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Urban Asias – Essays on Futurity Past and Present

110 III. Infrastructures

110 III. Infrastructures of Future-making Chronology of Jakarta Sewerage and Sanitation Project (Figure 10.1) 1972ong>–ong> 1977 Funding by the United Nation Development Programme. The World Health Organization as executing agency. Nihon Suido of Japan appointed as consultant to produce a master plan of sewerage system that discharges untreated sewage into Jakarta Bay. Estimated total cost of USD 500 million (in 1976 prices). The proposed first phase is to cover Gambir and Setiabudi areas at a cost of approximately USD 100 million. 1979 After considerable debate, Nihon Suido’s master plan is shelved. The World Bank (WB) and the Government of Indonesia (GOI) suggest a different approach, which combines piped sewerage with low cost measures such as septic tanks and pit privies. Setiabudi area is selected for the pilot project. 1981ong>–ong> 1982 Feasibility and engineering studies by Alpinconsult of Switzerland. 1983 The Jakarta Sewerage and Sanitation (JSS) project is launched. A loan deal of USD 22.4 million (out of the estimated total project cost at USD 37.1 million) is signed between the Ministry of Finance (MoF) and the International Bank for Recovery and Development (IBRD). It is expected to be completed in 4 years by 1987. The loan payment is to be completed by 2002. 1985 The original mid-point of project timetable. Completion rate: 7 percent. 1987 Wastewater Management Body (BPAL) is instituted through a decree from the Ministry of Public Works. 1990 Extension of the project via the Second Jakarta ong>Urbanong> Development Project (JUDP). 1991 A master plan of drainage, sewerage, and sanitation for 2010 is published by the Japan International Cooperation Agency (JICA) and GOI. The projected total cost up to 2010 is around USD 1 billion. Great Jakarta Wastewater Regional Company (PAL Jaya) is instituted through a Regional Regulation. 1993 The completion report of the JSS project is published by WB, rated “unsatisfactory”.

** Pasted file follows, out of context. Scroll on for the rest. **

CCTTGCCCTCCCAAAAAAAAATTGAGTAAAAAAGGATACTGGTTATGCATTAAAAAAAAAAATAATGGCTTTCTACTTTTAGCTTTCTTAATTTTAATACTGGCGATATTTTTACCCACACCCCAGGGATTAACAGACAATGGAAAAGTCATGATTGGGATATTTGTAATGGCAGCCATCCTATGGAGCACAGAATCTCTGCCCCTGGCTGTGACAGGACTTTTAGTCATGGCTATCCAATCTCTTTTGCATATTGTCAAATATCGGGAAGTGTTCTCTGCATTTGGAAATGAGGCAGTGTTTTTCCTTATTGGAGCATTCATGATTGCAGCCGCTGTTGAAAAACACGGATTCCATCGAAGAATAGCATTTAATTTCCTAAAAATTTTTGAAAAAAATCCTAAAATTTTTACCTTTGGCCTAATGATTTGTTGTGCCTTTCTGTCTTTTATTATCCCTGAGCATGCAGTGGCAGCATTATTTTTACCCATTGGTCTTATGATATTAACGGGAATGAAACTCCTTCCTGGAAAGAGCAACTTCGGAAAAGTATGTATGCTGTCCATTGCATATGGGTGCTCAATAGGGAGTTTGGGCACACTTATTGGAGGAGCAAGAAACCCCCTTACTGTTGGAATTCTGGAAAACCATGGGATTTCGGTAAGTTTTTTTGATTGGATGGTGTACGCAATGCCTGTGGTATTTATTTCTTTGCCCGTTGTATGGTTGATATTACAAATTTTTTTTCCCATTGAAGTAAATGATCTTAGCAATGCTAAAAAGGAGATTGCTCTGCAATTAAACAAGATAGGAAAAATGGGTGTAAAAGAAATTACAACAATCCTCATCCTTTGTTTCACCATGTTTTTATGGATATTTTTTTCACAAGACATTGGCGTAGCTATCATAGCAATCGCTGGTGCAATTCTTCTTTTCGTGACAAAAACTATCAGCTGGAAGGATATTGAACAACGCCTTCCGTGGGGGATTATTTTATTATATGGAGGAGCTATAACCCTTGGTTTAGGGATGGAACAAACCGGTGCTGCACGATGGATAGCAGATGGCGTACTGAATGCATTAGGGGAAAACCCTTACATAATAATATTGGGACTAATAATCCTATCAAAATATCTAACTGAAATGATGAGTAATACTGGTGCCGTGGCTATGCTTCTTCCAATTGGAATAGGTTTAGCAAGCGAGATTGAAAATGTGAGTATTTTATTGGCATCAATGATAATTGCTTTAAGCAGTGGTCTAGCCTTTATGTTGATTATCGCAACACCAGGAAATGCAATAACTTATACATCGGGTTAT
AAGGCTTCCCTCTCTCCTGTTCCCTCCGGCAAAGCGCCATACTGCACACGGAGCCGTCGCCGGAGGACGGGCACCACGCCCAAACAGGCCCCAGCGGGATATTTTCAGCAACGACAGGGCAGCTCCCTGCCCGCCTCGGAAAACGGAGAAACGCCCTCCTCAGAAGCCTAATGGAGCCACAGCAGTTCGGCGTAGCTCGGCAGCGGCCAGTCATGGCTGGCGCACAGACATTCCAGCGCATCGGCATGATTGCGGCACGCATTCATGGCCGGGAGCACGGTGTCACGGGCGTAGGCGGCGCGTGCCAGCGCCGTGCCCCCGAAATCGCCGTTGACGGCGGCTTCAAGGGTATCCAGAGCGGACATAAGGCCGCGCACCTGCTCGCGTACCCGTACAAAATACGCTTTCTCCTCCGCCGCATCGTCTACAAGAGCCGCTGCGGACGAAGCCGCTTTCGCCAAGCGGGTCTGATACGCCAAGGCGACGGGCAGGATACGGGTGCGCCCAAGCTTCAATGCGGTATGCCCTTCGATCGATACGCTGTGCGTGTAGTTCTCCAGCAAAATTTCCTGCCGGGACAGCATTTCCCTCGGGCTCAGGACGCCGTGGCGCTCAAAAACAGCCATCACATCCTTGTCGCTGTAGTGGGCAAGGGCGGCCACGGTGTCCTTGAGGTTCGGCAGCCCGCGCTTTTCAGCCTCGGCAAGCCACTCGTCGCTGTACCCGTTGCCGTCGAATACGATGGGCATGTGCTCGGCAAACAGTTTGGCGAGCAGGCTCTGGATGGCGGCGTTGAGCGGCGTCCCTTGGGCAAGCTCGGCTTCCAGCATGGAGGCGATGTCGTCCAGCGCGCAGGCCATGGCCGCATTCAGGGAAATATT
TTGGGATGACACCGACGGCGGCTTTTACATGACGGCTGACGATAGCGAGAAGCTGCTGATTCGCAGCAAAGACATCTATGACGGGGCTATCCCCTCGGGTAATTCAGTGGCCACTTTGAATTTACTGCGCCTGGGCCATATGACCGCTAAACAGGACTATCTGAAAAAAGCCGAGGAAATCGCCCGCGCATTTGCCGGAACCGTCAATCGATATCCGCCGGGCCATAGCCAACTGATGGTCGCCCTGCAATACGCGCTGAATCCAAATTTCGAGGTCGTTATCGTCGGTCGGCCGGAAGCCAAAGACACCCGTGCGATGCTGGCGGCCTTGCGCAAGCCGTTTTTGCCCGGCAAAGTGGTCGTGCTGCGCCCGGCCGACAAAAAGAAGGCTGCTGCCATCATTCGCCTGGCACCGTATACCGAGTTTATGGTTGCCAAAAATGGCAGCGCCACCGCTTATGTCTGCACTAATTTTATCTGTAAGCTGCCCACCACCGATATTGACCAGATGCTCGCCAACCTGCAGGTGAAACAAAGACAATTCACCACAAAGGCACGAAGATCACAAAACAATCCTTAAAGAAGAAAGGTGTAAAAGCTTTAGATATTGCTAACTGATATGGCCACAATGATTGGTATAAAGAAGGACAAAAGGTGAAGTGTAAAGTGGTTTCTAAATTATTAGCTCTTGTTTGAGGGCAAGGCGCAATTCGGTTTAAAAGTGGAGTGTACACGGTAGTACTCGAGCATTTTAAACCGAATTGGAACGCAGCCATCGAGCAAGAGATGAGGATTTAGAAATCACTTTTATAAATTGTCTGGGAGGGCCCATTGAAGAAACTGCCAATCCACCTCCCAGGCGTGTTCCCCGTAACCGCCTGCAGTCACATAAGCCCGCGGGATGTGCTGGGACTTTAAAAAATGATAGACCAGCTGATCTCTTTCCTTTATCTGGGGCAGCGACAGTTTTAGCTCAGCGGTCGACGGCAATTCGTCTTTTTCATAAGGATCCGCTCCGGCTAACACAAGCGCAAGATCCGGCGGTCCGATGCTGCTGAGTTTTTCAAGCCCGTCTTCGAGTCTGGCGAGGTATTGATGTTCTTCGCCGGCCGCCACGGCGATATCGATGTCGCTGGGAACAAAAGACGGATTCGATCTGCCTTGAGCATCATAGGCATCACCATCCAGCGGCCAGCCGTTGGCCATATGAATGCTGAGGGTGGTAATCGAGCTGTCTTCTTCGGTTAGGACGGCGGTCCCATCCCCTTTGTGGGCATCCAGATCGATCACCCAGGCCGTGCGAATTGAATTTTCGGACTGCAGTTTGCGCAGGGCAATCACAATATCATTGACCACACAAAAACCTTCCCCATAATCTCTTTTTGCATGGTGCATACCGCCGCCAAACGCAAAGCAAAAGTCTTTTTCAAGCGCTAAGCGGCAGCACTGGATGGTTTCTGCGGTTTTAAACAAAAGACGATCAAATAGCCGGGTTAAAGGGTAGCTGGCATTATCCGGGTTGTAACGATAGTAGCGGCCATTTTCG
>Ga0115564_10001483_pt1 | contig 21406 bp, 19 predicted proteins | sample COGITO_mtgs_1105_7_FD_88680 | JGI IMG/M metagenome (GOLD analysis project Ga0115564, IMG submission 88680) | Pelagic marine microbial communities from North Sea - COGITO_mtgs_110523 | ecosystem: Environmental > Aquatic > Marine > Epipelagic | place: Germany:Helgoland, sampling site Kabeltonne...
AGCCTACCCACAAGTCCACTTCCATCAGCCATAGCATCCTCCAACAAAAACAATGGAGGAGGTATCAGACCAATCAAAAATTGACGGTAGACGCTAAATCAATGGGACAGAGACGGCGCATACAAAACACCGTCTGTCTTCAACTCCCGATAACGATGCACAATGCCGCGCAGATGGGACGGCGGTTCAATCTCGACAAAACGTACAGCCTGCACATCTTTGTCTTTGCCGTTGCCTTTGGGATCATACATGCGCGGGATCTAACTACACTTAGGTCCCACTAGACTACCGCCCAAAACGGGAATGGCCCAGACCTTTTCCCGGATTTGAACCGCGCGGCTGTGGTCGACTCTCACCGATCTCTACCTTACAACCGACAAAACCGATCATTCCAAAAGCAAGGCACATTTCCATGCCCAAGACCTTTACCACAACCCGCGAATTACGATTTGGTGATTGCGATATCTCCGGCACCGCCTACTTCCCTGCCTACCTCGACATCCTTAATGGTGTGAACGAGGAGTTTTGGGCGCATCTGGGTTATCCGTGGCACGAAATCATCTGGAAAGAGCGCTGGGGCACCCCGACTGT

111 PLANNING, DESIGN, AND MAINTENANCE OF JAKARTA’S FUTURE SANITATION INFRASTRUCTURES 1997 The closing of the Second JUDP. 2012 Attempts to construct a city-wide sanitation infrastructure are restarted. Financed by Japan International Cooperation Agency (JICA), the “Reassessment of 1991 Master Plan and New Sewerage Master Plan” are published. 2014 Loan agreement between Indonesia and Japan is signed, which includes city-wide sewerage system development. 2016 The state’s master plan of infrastructural development for domestic wastewater management is published. What are the futures of Jakarta’s sanitation infrastructure? That is a question I regularly ask during conversations with people in and from Jakarta. None of them ever envisages a centralized wastewater treatment plan and city-wide sewerage network being completed anytime soon. Sanitation is going to continue to be on-site and different forms of devices below houses and roads are likely to be there to stay for the near future. The most viable option perhaps is to live together with those tanks while infrastructural development is expanding throughout and beyond the city. This commitment entails forms of care: maintenance and repair. To that end, in what follows, I examine three practices—planning, design, and maintenance—that shape urban infrastructures, modulate different streams and forms of future making, and enact the city in multiple versions. Researching at the intersection between science and technology studies (STS) and anthropology, I work through three propositions: planning as situated activity, design as translation, and maintenance as art of caring. The final section of my essay adds some concluding cautions for further reflection, to invite readers to rethink and re-enact sanitation infrastructures, and thus participate in future-making by other means. Planning as Situated Activity Planning the sanitation infrastructure of Jakarta is a delicate, if not frustrating task. It is a mega-scale undertaking that will rip apart the whole existing underground infrastructure, disrupt above ground infrastructure, and intersect with other megaprojects, particularly the city’s sea wall and the construction of new islands through reclamation.3 Similarly the history